}

location ~ /_search {
    proxy_pass http://elastic;
    proxy_http_version 1.1;
    proxy_set_header Connection "Keep-Alive";
    proxy_set_header Proxy-Connection "Keep-Alive";
}

location ~ /_ {
    limit_except OPTIONS {
        auth_basic "Restricted Access";
        auth_basic_user_file /srv/es-password;
    }

    proxy_pass http://elastic;
    proxy_http_version 1.1;
    proxy_set_header Connection "Keep-Alive";
    proxy_set_header Proxy-Connection "Keep-Alive";
}

location / {
    limit_except GET HEAD {
        auth_basic "Restricted Access";
        auth_basic_user_file /srv/es-password;
    }

    proxy_pass http://elastic;
    proxy_http_version 1.1;
    proxy_set_header Connection "Keep-Alive";
    proxy_set_header Proxy-Connection "Keep-Alive";
}

Here I'm saying: you can access anything with _count (this is how you get counts from ES), and anything with _search (this is how you query), but if you are accessing something else containing an underscore, you need to provide creds (unless it's an OPTION, which allows CORS to work). Finally, if you're accessing / directly, you can send GET and HEAD, but you need creds to do a POST, PUT, or DELETE.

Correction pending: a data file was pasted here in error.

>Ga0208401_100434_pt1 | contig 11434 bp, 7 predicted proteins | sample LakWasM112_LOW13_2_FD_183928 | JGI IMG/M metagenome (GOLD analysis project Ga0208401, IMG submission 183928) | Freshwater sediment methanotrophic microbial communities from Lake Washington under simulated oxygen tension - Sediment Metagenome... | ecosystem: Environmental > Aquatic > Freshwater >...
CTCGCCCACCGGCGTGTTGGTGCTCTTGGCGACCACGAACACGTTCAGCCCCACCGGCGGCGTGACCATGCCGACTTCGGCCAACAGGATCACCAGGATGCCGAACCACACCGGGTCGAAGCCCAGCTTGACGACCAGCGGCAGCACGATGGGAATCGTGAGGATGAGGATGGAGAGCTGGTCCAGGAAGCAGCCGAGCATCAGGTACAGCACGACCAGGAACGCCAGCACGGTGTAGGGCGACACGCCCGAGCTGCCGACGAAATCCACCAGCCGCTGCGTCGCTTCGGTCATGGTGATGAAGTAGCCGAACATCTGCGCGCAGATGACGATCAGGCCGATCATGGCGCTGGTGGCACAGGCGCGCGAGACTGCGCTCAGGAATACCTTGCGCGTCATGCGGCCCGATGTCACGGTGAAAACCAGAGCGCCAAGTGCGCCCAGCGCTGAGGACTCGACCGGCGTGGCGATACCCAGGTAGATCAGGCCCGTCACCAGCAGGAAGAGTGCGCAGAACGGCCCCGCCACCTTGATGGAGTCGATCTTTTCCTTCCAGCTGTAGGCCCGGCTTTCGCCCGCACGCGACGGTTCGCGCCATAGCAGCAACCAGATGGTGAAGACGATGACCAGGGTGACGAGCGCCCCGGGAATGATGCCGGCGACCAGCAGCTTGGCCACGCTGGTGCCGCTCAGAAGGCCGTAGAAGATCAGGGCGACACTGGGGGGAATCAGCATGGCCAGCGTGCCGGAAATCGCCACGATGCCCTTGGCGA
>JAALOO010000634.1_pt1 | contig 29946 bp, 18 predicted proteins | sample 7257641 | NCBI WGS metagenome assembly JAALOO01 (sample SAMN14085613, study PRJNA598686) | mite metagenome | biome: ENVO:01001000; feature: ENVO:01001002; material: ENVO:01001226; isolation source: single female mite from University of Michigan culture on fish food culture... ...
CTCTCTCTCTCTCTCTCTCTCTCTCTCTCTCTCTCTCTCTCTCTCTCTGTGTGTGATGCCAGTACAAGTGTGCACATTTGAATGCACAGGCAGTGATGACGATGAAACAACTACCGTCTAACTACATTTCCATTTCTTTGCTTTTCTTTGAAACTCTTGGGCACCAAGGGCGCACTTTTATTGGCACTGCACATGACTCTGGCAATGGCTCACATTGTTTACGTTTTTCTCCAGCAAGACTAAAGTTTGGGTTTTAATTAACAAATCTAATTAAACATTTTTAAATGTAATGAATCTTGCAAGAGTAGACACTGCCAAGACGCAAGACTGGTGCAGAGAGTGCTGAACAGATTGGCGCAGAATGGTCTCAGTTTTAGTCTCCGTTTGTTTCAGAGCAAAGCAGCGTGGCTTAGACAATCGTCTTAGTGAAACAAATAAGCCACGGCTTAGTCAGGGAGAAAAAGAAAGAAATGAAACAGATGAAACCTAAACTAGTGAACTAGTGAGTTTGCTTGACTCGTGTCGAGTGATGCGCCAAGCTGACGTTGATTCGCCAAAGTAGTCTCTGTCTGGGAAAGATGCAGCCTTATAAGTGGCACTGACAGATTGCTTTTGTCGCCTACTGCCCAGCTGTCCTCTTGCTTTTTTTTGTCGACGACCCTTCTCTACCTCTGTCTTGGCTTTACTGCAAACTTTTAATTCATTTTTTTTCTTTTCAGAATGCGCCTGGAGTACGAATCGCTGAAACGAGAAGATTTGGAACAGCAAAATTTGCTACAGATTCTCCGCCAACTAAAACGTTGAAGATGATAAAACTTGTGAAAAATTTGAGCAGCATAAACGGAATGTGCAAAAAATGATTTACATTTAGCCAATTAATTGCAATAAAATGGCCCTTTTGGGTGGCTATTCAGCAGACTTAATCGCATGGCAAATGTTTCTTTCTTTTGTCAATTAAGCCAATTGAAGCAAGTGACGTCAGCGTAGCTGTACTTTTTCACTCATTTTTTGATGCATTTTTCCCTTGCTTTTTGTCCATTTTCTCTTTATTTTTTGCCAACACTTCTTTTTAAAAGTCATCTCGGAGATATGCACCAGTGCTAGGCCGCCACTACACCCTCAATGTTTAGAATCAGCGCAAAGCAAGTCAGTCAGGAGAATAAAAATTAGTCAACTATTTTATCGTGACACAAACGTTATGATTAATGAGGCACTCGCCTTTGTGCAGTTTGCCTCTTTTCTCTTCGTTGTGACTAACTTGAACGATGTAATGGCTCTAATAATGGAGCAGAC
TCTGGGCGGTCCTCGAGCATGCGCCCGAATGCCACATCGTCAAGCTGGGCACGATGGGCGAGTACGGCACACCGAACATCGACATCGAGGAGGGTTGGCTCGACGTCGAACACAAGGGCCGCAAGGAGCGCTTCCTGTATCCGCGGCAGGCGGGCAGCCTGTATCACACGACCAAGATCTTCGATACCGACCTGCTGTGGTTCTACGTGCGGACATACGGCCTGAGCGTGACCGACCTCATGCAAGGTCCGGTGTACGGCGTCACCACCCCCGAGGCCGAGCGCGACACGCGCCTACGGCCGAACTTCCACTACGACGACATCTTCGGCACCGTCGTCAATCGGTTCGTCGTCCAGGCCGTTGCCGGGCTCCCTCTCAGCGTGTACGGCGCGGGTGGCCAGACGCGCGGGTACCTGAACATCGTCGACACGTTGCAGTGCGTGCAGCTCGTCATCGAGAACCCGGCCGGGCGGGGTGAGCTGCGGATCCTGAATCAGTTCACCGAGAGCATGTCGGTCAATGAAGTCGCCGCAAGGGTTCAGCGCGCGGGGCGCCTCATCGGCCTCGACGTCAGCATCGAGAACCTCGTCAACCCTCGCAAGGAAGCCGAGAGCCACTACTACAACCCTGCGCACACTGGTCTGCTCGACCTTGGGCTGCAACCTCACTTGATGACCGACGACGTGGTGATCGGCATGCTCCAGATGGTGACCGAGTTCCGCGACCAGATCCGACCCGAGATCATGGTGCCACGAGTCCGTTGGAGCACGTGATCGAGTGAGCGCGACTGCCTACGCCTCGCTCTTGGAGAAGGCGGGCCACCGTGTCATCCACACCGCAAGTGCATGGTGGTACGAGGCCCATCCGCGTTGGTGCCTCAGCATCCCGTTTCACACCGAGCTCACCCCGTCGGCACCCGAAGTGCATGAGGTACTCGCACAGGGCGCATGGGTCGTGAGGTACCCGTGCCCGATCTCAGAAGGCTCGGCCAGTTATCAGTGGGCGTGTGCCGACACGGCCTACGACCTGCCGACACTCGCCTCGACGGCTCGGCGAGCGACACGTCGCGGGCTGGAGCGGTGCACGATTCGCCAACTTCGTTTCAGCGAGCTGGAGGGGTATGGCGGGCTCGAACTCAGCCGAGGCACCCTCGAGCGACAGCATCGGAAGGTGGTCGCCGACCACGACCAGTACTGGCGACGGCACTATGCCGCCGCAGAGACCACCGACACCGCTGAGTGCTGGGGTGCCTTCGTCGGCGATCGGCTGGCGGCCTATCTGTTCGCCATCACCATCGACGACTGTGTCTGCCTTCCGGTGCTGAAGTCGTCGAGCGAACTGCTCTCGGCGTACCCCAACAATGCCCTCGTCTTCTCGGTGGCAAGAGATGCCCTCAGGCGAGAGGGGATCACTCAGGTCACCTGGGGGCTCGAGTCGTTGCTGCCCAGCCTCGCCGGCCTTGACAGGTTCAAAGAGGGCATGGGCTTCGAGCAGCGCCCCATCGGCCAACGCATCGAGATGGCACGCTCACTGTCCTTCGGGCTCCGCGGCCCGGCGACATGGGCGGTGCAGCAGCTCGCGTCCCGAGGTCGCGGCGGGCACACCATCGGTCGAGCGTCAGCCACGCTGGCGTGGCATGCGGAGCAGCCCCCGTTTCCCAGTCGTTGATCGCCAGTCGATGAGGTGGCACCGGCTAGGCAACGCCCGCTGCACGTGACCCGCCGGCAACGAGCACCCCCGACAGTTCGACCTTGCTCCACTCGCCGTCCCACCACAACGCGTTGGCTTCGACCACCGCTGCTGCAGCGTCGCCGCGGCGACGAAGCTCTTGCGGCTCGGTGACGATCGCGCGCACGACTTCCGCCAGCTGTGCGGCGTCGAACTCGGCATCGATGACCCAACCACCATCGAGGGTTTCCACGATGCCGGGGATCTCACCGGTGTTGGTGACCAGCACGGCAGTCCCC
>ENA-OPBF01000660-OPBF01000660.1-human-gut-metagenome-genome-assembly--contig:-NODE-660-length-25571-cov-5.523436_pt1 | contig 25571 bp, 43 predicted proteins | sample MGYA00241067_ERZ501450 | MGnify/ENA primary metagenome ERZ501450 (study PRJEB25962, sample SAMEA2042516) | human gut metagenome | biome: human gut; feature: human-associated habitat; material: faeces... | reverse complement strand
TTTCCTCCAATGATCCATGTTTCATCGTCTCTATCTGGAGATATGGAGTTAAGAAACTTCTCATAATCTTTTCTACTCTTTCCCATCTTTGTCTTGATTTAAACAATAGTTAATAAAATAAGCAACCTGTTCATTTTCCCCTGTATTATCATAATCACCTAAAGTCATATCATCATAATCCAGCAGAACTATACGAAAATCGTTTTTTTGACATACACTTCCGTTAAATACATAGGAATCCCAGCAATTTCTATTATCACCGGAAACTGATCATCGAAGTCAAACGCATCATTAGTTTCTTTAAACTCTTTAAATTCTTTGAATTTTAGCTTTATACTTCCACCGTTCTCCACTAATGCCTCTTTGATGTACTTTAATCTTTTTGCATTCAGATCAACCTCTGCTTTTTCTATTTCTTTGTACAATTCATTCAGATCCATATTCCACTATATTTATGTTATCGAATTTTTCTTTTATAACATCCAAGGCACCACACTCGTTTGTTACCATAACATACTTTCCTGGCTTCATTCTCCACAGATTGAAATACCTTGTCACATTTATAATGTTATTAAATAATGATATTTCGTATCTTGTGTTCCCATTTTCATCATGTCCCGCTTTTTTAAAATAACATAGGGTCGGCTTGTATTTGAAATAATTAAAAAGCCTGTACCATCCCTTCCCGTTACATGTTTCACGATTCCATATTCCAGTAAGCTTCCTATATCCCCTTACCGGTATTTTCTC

You can add credential handling to your AngularJS/JavaScript application by sending creds via https://username:password@mydomain.net.

It works fine. Now you can throw away all your server-side code an stick with raw AngularJS (or whatver). If something requires a preprocessor, postprocessor, or server-side code at all (e.g. couldn't be developed in jdfiddle/plunkr directly), it's not web development (and you might not be a web developer). Here, you have solid, direct web development without the middle-man. Just the browser and the server-infrastructure. It's SPA with your own IAAS setup.

Killing 1990s "www."